The acceptability of repeat Internet-based hybrid diet assessment of previous 24-h dietary intake: administration of the Oxford WebQ in UK Biobank

Br J Nutr. 2016 Feb 28;115(4):681-6. doi: 10.1017/S0007114515004821. Epub 2015 Dec 11.


Although dietary intake over a single 24-h period may be atypical of an individual's habitual pattern, multiple 24-h dietary assessments can be representative of habitual intake and help in assessing seasonal variation. Web-based questionnaires are convenient for the participant and result in automatic data capture for study investigators. This study reports on the acceptability of repeated web-based administration of the Oxford WebQ--a 24-h recall of frequency from a set food list suitable for self-completion from which energy and nutrient values can be automatically generated. As part of the UK Biobank study, four invitations to complete the Oxford WebQ were sent by email over a 16-month period. Overall, 176 012 (53% of those invited) participants completed the online version of the Oxford WebQ at least once and 66% completed it more than once, although only 16% completed it on all four occasions. The response rate for any one round of invitations varied between 34 and 26%. On most occasions, the Oxford WebQ was completed on the same day that they received the invitation, although this was less likely if sent on a weekend. Participants who completed the Oxford WebQ tended to be white, female, slightly older, less deprived and more educated, which is typical of health-conscious volunteer-based studies. These findings provide preliminary evidence to suggest that repeated 24-h dietary assessment via the Internet is acceptable to the public and a feasible strategy for large population-based studies.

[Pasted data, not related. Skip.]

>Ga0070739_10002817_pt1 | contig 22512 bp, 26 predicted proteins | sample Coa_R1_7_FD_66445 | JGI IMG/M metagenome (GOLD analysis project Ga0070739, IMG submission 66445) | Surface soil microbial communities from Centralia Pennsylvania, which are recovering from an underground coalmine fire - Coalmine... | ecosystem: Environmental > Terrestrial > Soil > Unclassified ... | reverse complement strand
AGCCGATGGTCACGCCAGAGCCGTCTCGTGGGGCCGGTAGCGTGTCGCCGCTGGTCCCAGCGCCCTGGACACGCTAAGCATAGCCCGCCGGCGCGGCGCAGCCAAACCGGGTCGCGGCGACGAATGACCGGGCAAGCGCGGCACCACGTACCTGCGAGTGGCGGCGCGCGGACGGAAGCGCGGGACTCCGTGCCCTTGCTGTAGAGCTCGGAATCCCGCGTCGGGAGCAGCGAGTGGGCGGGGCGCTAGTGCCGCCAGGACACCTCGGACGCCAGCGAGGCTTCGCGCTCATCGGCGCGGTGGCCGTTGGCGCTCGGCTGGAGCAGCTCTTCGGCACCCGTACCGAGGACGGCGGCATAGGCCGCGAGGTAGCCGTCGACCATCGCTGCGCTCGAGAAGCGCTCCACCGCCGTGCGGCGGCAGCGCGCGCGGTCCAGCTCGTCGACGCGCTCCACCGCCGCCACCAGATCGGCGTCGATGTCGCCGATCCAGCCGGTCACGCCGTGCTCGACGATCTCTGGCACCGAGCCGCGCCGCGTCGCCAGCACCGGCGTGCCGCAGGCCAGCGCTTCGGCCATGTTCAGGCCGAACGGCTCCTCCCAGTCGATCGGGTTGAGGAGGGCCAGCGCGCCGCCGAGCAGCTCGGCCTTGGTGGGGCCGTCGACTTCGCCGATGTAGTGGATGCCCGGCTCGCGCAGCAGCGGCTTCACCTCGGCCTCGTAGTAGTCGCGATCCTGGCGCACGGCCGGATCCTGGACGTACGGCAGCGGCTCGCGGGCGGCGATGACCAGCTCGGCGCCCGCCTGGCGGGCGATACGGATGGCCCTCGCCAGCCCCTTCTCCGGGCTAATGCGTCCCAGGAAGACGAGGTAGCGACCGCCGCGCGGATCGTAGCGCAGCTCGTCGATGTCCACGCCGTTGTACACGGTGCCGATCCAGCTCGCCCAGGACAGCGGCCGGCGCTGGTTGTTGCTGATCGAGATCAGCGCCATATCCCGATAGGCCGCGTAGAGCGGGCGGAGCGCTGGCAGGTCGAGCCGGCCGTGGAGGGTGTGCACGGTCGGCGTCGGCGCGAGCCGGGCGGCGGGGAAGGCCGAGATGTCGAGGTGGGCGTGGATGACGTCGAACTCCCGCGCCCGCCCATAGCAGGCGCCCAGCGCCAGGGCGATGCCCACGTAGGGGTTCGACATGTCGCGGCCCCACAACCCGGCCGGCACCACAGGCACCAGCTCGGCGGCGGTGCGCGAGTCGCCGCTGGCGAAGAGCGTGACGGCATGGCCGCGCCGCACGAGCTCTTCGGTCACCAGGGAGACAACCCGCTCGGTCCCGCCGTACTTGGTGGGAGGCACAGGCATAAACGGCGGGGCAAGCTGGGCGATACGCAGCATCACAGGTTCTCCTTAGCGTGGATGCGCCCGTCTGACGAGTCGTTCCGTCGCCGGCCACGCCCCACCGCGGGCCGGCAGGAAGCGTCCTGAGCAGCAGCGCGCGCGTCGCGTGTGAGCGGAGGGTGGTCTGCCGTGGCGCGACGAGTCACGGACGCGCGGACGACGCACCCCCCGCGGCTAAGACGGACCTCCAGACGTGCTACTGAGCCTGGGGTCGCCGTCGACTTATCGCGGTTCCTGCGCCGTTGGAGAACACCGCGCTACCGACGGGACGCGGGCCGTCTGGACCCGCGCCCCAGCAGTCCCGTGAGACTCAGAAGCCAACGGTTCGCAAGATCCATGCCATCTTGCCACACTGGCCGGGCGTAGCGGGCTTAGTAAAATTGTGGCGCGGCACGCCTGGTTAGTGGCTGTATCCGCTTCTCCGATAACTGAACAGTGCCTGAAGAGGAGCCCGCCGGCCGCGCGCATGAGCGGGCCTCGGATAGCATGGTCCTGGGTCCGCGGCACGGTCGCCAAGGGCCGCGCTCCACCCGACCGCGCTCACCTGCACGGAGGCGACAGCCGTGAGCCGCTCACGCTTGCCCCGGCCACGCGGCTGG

Keywords: Acceptability; Diet; Dietary assessment; Internet.

MeSH terms

  • Adult
  • Age Factors
  • Aged
  • Cohort Studies
  • Diet / adverse effects*
  • Educational Status
  • Electronic Mail
  • Feeding Behavior*
  • Female
  • Humans
  • Internet
  • Male
  • Middle Aged
  • Nutrition Assessment*
  • Nutrition Surveys / methods*
  • Patient Preference
  • Prospective Studies
  • Self Report
  • Sex Characteristics
  • United Kingdom